Last week we posted on the much-lauded provision in the federal Cromnibus that essentially de-funds federal enforcement of federal marijuana laws in medical marijuana states. This move by Congress has been celebrated as totally relieving MMJ users and producers of all worry that the feds might come after them. Esquire reported that “[u]nder the provision, federal funds can no longer be used by the Department of Justice to raid state-licensed retail operations.” The Huffington Post heralded the measure as a “historic” protection that would end raids of MMJ dispensaries and stop arrests of MMJ patients. Our own post similarly stated that the bill would “disallow” DOJ enforcement.
But after some internal discussion amongst the Canna Law Group attorneys, we have decided that our quickly produced proclamation may have been a bit too bold. So today we write to temper our enthusiasm for the Rohrabacher-Farr Amendment, to ensure our readers understand that it might not stop federal enforcement as everyone has hoped. (Just check out the comments to the NORML blog post on this subject to get an idea of how excited some people are about the Amendment, including some asserting that Congress has effectively de-scheduled cannabis.)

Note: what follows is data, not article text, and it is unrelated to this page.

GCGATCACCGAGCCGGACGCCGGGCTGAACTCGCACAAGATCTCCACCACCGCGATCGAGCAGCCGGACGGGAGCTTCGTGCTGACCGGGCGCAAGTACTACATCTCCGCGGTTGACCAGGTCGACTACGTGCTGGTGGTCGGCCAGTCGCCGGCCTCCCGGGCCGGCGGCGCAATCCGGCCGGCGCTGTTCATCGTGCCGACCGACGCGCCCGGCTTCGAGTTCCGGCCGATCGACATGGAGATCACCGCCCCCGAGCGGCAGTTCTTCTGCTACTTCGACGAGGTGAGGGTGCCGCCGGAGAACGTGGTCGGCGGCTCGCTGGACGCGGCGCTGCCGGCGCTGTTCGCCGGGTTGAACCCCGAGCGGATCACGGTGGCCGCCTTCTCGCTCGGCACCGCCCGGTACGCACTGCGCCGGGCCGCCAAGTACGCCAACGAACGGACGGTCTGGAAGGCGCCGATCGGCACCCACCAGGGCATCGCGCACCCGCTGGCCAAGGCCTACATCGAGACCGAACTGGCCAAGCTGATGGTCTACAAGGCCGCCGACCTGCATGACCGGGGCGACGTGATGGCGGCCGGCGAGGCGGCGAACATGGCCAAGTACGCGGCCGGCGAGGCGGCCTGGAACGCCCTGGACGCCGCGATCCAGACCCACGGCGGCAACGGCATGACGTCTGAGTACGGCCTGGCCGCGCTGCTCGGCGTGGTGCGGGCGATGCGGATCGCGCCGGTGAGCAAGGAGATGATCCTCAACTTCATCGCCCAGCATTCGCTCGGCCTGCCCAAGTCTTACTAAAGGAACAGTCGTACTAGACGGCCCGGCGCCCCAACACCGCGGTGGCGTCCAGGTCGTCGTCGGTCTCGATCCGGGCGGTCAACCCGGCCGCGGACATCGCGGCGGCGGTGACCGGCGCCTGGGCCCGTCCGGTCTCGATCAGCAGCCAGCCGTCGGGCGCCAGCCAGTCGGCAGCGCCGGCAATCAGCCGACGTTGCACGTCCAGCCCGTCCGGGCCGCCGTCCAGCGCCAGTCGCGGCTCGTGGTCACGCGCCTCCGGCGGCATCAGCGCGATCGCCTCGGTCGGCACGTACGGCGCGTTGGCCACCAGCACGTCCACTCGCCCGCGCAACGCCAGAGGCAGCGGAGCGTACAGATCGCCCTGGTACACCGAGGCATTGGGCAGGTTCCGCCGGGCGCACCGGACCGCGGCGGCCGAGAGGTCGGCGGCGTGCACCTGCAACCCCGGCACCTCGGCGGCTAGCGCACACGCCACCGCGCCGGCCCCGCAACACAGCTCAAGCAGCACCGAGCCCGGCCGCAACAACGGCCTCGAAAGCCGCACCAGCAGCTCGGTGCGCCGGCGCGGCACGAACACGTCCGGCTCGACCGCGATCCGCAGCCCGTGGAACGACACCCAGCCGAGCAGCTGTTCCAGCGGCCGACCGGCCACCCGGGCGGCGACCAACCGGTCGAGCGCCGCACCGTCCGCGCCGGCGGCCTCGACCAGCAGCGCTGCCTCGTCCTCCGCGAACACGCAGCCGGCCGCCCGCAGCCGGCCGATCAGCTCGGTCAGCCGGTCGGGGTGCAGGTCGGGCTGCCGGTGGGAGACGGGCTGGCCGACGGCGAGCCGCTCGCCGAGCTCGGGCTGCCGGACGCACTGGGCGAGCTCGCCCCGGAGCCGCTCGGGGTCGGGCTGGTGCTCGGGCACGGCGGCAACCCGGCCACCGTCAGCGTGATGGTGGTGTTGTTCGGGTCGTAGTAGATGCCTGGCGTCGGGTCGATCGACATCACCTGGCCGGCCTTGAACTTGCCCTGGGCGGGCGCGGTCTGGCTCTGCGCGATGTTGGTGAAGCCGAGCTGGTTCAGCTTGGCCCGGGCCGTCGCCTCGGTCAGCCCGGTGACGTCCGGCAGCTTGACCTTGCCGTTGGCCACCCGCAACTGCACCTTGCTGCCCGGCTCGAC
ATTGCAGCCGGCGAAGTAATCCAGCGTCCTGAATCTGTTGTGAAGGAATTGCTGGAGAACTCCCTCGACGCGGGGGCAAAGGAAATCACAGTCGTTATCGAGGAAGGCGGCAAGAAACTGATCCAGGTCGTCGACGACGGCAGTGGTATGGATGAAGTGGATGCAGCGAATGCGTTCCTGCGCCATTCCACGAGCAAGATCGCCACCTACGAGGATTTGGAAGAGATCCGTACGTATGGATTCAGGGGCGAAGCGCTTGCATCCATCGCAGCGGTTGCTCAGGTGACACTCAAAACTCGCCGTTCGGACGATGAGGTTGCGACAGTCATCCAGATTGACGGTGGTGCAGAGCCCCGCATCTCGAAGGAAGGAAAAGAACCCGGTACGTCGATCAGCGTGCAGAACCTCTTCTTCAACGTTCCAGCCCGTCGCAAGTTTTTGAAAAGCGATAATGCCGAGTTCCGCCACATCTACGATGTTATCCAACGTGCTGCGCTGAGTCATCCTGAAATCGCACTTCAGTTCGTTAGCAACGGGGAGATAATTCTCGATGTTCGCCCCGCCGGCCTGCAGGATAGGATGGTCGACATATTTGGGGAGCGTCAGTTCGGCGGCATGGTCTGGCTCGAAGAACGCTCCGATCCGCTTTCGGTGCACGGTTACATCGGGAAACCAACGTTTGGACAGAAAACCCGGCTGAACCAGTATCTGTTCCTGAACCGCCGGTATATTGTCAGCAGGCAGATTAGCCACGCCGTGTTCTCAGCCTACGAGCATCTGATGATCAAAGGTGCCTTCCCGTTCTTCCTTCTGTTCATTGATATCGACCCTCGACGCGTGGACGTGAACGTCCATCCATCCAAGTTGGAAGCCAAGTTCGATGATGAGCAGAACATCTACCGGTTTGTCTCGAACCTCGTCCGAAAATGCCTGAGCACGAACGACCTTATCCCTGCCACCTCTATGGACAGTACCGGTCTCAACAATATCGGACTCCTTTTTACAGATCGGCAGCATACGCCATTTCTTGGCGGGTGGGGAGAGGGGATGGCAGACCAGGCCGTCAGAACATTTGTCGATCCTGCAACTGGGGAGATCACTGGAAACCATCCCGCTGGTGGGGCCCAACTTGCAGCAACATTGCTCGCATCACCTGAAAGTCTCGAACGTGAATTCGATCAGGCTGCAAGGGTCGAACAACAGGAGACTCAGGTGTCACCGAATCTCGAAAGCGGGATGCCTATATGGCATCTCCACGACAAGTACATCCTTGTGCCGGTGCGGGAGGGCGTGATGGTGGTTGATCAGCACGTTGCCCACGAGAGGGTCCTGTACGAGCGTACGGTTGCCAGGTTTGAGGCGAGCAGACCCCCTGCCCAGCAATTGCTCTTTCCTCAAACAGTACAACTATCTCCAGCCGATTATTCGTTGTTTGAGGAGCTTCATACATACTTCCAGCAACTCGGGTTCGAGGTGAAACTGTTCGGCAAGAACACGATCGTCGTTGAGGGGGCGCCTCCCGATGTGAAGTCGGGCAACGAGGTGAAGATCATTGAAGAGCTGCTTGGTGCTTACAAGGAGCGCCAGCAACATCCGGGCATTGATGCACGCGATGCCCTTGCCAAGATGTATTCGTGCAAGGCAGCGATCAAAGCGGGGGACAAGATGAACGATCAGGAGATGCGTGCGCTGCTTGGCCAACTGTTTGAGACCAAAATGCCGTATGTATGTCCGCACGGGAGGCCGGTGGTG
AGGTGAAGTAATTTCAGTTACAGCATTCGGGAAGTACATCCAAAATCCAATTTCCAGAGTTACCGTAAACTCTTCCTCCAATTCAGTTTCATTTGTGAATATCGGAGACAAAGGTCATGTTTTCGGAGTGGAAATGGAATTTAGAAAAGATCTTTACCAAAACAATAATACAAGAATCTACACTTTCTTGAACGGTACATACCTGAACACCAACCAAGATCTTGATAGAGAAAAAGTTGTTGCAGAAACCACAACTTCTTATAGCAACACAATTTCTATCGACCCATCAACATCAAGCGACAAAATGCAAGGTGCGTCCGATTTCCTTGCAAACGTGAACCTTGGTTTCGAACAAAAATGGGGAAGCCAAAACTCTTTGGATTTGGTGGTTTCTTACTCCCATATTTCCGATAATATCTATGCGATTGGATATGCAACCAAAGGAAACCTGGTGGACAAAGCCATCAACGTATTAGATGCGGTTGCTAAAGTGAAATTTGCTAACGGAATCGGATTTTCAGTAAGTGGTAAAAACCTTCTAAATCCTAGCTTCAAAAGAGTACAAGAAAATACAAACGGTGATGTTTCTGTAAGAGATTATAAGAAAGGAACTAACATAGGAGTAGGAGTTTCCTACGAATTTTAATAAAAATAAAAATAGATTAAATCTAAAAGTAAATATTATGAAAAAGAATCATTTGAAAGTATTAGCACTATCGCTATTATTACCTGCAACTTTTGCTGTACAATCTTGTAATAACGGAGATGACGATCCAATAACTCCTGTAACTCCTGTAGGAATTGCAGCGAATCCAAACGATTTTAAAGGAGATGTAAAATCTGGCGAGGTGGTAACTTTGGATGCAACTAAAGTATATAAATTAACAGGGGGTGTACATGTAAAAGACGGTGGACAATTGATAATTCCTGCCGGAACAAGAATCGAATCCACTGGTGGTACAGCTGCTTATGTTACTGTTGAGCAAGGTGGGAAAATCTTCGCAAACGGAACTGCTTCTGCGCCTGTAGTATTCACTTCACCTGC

What is the source of our new-found skepticism? It is the language of the Amendment itself. We’ve quoted it before, but this is crucial to understanding the issue, so we quote it again:
None of the funds made available in this Act to the Department of Justice may be used, with respect to the States of Alabama, Alaska, Arizona, California, [every other medical marijuana state], to prevent such States from implementing their own State laws that authorize the use, distribution, possession, or cultivation of medical marijuana.
The key words are to prevent such States from implementing their own State laws. Though it is clear what the amendment’s sponsors thought it would do, a court (or federal agency, for that matter), interpreting the plain language of the law (which is the starting point for statutory interpretation) might not believe that prosecuting violations of federal law has anything to do with preventing the “implementing” of state law. At minimum, there’s a lot of wiggle room in the language such that a lead DEA investigator hell-bent on going after MMJ businesses or patients might still do it. Why Rorhabacher chose this language is a mystery; we would be far more comfortable with a measure that flat out said no funds were available to “investigate” and “prosecute” those operating in compliance with state MMJ law.
Don’t get us wrong – we still believe that the Rohrabacher-Farr Amendment is a very significant step forward. A majority in Congress has approved a relaxation of federal drug policy, and that’s nothing to sneeze at, particularly with the current dysfunctional legislature. But readers please beware that this might not be the magic bullet everyone is hoping for.